With respect for the 'interdependent web' of life written into the Unitarian Universalist principles, it is perhaps no surprise that a congregation of this faith has already moved from principle into action; according to Goldsmith, "We should have focused [on climate change] decades ago, but we really have our backs up against the wall to embrace climate change as the biggest spiritual issue we are facing: Life as we know it in great peril, and we need to wake up to this fact and embrace the needed changes that must take place if we're going to have a world for our children and future generations."
The First Church is working on multiple fronts: They have 11 food-producing beds in their community garden (funded in part in past years by a Slow Food Utah micro-grant). In May they voted unanimously to divest the Church's endowment of any assets currently related to the fossil fuel industry. Rev. Goldsmith attributes some of the renewed commitment to parishioner Tim DeChristopher's activism and commitment to the cause. Goldsmith affirms that DeChristopher, and the congregation's experience supporting him through his ordeal, "has catapulted the whole congregation into a state of alert—we embrace the environmental issues as a complete congregation with the utmost intensity and seriousness."
Joan Gregory, co-coordinator with the Church's Environmental Ministry also notes DeChristopher's action as a "tipping point for the whole congregation." Members are not shy when it comes to activism. Most recently the First Unitarian Church lists among the organizers for Peaceful Uprising's Utah Tar Sands Action Camp, occurring next month— an event specifically organized after legal efforts to stop the project failed. (tinyurl.com/ peacefuluprisingactioncamp)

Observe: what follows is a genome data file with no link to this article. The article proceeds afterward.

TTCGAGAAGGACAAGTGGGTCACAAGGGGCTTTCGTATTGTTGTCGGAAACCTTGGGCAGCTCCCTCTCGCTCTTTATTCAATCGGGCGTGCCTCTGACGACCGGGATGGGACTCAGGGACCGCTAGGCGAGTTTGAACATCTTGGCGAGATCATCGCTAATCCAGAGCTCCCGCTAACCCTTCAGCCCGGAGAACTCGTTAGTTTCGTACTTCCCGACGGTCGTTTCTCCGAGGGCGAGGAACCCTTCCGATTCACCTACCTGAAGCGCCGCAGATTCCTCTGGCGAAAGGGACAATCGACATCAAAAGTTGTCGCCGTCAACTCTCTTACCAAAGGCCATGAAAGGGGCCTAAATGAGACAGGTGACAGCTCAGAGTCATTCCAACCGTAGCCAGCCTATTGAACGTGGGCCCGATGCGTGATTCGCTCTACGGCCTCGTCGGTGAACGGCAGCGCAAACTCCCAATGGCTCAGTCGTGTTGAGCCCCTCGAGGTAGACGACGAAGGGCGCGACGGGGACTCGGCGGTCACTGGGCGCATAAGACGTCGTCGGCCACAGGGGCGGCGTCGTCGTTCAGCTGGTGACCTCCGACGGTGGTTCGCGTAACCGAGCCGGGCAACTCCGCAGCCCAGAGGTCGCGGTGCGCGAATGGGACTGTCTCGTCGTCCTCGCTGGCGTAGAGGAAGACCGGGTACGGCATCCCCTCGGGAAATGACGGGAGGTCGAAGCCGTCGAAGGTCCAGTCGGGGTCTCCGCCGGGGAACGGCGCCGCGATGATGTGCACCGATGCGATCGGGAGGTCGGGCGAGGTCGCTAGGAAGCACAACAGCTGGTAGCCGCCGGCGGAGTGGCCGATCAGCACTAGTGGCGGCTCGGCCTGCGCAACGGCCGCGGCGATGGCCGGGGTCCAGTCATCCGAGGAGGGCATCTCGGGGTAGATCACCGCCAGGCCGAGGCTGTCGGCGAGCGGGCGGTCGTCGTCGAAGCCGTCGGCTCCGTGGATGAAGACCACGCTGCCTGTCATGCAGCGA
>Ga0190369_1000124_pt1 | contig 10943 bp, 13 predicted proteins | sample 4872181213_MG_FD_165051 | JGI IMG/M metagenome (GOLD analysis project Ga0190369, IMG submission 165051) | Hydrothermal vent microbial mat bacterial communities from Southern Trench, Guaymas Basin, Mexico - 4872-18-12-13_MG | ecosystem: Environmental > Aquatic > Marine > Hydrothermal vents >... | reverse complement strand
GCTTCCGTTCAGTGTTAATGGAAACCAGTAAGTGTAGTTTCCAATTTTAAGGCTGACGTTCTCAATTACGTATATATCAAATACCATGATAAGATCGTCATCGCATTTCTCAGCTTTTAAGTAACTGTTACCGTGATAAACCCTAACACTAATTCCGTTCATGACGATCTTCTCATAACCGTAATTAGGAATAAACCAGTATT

And when it comes to the day-to-day aspects of environmental protection, the Church's commitment is out front—literally—for all to see. "We put 30,000 watts of solar onto the church. Renewable energy is so much part of the solution, and we're working to show how the changes we make right now can make a big difference." Last summer, the 124 panels were added to the roof with the help of an anonymous donation, as well as with a grant from the Rocky Mountain Blue Sky Program.
The project was done by Sunlight Solar Systems. Cammy Staker, owner of the local company, notes that several members of the congregation have since contacted the company, looking to convert their own homes, or looking for a green way to power electric cars. The Church's "Environmental Minister's 2012-2013 Annual Report" claims that so far over 50 solar panel installations are as a direct result of the First Unitarian Church's Community Solar Project.
The Environmental Ministry is now in the process of looking at peaks and valleys in electrical use to better understand how to fine-tune their efforts. "Is First Unitarian Church 100% walking our talk? No—I wish I could say we were—I wish we could all say we were! But we're all trying, and I think that's essential," concludes Gregory.
Wasatch Commons goes solar
Wasatch Commons, the cohousing community west of downtown, has recently installed solar panels. The panels will produce enough energy to power all of their common electrical needs, as well as two electric cars.
Their new solar array is made up of 49 panels, each seven feet square, generating 11,760 watts total. They're expecting 21,400 kilowatts of energy per year, equating to a savings of $2,000 per year and a reduction of 44,000 pounds of carbon dioxide. The project is the culmination of five years work and planning, and is made possible through a Rocky Mountain Power solar rebate program.
Wasatch Commons offers tours every fourth Wednesay at 5 pm and on second Saturdays at 1 pm